- Lesson_plan_1.3.doc
- 2012_NZMOC
- Lecture 16
- The History of the Primality of One
- GREMath_Session01
- Pearson Maths 7 Sb
- ON THREE NUMERICAL FUNCTIONS
- GeneralizedPartitions and NewIdeas OnNumberTheory and Smarandache Sequences, by A.Murthy,C.Ashbacher
- anoys
- Lesson_plan_1.5.doc
- Bases for the Natural Numbers
- construct-a-concept lesson plan for prime numbers
- Factors From GMAT.docx
- HW 6
- 8-PrimeNumbers
- Entrance Survey Mat233 (Responses)
- HCF & LCM
- On Smarandache friendly numbers
- Laplace_Table.pdf
- 9
- Allsorts
- Discrete Math Courses
- stained glass project example
- signal_flo w_graphs.pptx
- Resvision Questions for Homework
- Number Systems
- Laplace_Table.pdf
- 13-1
- mordell.pdf
- csat
- fasc5
- ALGEBRA-19-01-15
- BUENAprograma Curricular Multigrado 2007
- Acidos_nucleicos_lectrura_
- 2da 1 . Clase a Primera Unidad Lectura
- Razaprox Libro Muy Bueno Aproximación a La Serteza
- 6ta. Semana Segunda Unidad Membrana Citoplasmatica Citoplasma Lectura 2008
- MK2011 Levels12 Answers
- Biologia Celular Citologia y Teoria Celular Lectura 2008
- 6th Class IAMO
- 23_cap10
- Lab Oratorios
- Promedios Galois
- archivo15
- 09._Tricomoniasis_lectura_.pdf
- se_ps5
- Bielementos Biomoleculas Inorganicas Agua Sales Minerales Biomoleculas Organicas Carbohidratos Le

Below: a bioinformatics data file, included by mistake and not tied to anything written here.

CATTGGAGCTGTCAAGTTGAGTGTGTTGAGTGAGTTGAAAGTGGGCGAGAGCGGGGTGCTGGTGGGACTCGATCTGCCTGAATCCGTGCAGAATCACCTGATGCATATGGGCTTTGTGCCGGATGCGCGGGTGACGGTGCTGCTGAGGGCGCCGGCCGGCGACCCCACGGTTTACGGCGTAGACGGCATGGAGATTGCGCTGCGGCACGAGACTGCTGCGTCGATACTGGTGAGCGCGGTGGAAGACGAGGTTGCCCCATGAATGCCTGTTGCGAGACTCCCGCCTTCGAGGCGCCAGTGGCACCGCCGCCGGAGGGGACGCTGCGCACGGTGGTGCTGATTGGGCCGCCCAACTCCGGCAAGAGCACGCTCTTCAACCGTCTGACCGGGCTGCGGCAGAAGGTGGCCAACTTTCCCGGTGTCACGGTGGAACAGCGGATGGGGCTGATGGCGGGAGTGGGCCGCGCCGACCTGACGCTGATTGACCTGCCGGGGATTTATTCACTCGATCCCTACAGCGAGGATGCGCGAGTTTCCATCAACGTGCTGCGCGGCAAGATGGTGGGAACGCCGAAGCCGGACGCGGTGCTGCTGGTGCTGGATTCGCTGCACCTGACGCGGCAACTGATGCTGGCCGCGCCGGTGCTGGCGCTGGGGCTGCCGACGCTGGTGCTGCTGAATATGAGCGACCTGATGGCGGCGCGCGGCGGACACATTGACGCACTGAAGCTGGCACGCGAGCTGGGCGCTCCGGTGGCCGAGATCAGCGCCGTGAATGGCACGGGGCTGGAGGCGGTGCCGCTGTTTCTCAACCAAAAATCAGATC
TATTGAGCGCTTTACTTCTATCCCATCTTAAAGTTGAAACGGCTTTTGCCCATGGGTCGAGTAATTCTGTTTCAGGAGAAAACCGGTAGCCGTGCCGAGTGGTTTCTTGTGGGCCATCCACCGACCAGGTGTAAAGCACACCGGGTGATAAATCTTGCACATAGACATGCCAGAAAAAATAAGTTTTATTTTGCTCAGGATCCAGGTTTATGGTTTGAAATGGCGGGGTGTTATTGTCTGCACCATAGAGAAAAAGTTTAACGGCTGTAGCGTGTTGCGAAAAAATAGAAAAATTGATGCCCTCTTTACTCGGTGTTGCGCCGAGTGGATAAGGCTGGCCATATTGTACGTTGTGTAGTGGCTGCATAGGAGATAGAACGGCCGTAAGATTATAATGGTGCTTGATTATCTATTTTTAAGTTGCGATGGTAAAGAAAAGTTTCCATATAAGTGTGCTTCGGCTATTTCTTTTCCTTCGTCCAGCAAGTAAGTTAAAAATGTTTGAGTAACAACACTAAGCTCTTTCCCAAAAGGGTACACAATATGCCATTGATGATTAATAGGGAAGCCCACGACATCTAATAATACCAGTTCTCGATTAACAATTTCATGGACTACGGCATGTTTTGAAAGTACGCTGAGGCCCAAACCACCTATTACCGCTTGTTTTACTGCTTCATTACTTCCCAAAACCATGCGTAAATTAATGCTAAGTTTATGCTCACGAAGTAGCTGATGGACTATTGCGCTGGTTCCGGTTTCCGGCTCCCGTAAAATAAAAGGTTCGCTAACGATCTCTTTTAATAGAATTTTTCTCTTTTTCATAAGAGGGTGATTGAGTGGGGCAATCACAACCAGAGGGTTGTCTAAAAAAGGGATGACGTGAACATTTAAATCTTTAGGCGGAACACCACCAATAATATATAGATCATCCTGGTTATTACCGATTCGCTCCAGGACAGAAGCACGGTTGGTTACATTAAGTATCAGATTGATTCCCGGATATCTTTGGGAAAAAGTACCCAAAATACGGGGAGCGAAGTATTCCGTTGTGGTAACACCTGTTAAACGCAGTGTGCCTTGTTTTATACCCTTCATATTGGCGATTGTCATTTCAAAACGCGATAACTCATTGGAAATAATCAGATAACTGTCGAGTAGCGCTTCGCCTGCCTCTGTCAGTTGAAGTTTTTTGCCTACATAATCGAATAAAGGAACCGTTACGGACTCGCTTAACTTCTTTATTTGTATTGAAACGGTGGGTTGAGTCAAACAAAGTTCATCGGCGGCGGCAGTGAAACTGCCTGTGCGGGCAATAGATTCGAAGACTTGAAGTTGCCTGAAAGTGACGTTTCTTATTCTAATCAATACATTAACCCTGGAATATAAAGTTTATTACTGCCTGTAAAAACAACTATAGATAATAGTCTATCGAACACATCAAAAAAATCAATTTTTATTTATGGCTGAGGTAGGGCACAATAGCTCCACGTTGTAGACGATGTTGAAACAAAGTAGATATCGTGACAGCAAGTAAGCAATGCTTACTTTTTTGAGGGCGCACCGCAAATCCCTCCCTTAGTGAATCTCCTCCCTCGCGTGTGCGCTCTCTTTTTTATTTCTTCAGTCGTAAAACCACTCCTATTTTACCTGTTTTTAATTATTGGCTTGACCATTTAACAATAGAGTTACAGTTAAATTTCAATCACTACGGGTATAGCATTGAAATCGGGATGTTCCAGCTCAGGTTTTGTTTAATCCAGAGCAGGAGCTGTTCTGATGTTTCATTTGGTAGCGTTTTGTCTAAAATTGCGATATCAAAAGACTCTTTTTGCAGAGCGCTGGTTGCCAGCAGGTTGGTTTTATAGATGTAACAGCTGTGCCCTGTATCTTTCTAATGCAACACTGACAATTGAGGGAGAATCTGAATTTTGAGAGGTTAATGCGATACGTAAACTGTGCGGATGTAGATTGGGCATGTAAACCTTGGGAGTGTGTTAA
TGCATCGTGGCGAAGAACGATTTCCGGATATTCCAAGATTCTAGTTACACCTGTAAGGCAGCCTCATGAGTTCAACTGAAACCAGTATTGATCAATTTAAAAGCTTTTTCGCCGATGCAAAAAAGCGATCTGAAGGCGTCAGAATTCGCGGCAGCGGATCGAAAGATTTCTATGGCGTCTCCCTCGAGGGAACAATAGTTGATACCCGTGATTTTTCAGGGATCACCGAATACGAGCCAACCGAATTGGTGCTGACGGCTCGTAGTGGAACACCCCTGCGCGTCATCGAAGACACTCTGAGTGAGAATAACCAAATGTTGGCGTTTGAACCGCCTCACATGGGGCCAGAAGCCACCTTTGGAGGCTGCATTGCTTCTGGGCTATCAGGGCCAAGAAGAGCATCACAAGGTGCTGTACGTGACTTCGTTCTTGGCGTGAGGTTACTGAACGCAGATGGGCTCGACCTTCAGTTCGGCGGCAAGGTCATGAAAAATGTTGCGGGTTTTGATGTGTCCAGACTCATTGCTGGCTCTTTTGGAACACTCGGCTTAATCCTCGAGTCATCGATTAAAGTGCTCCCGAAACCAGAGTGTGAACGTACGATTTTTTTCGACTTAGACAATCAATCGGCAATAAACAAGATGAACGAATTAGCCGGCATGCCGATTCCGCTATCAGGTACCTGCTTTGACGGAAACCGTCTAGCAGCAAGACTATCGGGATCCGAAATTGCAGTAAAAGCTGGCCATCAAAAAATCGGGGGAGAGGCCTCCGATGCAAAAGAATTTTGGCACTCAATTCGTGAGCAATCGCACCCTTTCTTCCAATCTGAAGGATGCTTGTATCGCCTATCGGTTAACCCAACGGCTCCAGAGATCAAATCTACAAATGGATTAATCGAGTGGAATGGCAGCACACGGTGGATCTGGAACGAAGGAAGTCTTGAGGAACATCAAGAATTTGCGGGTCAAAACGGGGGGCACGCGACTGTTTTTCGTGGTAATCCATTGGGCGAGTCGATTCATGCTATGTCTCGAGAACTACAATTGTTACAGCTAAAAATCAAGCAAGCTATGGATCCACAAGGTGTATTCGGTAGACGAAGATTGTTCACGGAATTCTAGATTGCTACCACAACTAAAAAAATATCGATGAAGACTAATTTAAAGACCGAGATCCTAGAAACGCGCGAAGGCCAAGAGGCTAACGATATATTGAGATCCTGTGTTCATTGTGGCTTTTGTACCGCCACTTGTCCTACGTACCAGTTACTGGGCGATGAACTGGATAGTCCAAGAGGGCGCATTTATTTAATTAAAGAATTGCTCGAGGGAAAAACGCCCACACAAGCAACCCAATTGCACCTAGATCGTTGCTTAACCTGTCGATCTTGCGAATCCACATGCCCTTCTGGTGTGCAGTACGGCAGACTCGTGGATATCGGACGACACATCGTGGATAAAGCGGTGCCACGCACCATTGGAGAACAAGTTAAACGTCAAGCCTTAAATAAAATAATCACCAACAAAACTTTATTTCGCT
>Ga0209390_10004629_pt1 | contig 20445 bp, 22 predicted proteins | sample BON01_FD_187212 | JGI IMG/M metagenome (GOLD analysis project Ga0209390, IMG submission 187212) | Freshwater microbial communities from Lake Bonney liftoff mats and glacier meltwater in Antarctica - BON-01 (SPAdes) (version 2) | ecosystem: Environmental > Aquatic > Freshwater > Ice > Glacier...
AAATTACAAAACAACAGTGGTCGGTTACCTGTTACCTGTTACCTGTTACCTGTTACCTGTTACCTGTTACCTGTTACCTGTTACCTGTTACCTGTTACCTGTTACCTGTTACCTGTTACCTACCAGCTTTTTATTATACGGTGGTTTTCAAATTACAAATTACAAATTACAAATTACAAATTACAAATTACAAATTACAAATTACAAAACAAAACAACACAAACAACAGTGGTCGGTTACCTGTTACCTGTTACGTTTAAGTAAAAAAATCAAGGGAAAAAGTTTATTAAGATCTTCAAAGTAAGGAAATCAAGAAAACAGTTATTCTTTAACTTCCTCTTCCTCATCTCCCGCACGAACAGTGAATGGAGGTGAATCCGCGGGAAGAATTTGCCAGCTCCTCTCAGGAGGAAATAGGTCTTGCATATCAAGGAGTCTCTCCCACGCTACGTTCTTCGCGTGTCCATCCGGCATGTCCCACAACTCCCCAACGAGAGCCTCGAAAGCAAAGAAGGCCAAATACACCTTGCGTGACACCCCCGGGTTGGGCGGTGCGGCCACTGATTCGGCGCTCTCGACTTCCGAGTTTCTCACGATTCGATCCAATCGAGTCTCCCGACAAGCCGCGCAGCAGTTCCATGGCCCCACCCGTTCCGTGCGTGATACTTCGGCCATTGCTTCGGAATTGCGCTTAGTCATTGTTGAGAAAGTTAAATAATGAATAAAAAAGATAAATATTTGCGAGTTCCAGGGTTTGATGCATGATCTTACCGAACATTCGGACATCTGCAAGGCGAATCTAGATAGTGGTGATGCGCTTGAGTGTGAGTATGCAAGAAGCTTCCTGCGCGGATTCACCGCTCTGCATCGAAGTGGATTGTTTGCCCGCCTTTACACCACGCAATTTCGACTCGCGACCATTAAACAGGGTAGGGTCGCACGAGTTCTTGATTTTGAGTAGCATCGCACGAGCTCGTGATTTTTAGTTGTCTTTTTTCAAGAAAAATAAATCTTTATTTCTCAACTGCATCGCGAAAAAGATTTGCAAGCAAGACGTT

- Microsoft Word - Direct3D.doc - Nacho
- aplicaciondelaaritmetica
- CALENDARIO DE JUNIO.docx
- Geometria Analitica.pdf
- Convocatoria+Premio+TWAS+2014
- Biomoleculas Organicas Lipidos Proteinas Enzimas Lectura
- La Biologia y Los Seres Vivos Lectura
- horario-1-m_i.pdf
- Calorimetria.doc
- QuesInformacion.pdf
- Mini
- Alex Word
- 832

**From the very beginning of mathematics, people have been interested in the myste-
**

rious objects known as prime numbers. Although at ﬁrst they can seem so simple,

there are many seemingly simple problems about them that have remained unsolved

for hundreds of years.

DEFINITION Prime Number

A prime number is a positive integer that has exactly two positive divisors, 1 and

itself.

The ﬁrst 10 prime numbers are: 2, 3, 5, 7, 11, 13, 17, 19, 23, 29

EXERCISE 1 List the next 10 prime numbers.

Solution: 31, 37, 41, 43, 47, 53, 59, 61, 67, 71

How did you ﬁgure these out? There are numerous diﬀerent methods for doing this.

The most basic one is trial and error. That is, take the next number x and determine

if it is divisible by any prime number less than or equal to

√

x.

A better method for determining all prime numbers from 2 to a given number n is

the Sieve of Erastothenes.

Algorithm

1. Make a list of all integers 2 to n.

2. Circle the ﬁrst number in the list that has not been crossed out.

3. Cross out all multiples of this number from the list.

4. Repeat steps 2 to 4 until all numbers are crossed out or circled.

5. The circled numbers are all the primes from 2 to n.

1

2

EXERCISE 2 Use the Sieve to ﬁnd all prime numbers from 2 to 196. (handout)

Notice that the Sieve is relying on the fact that every integer greater than 1 is either

a prime number or a composite number. Let us now prove that this is true.

THEOREM 1 Every integer greater than 1 is a prime number or a product of

prime numbers.

Proof: Suppose that the result is false. Then there exists some numbers that are not

prime and cannot be written as a product of prime numbers. Let n be the smallest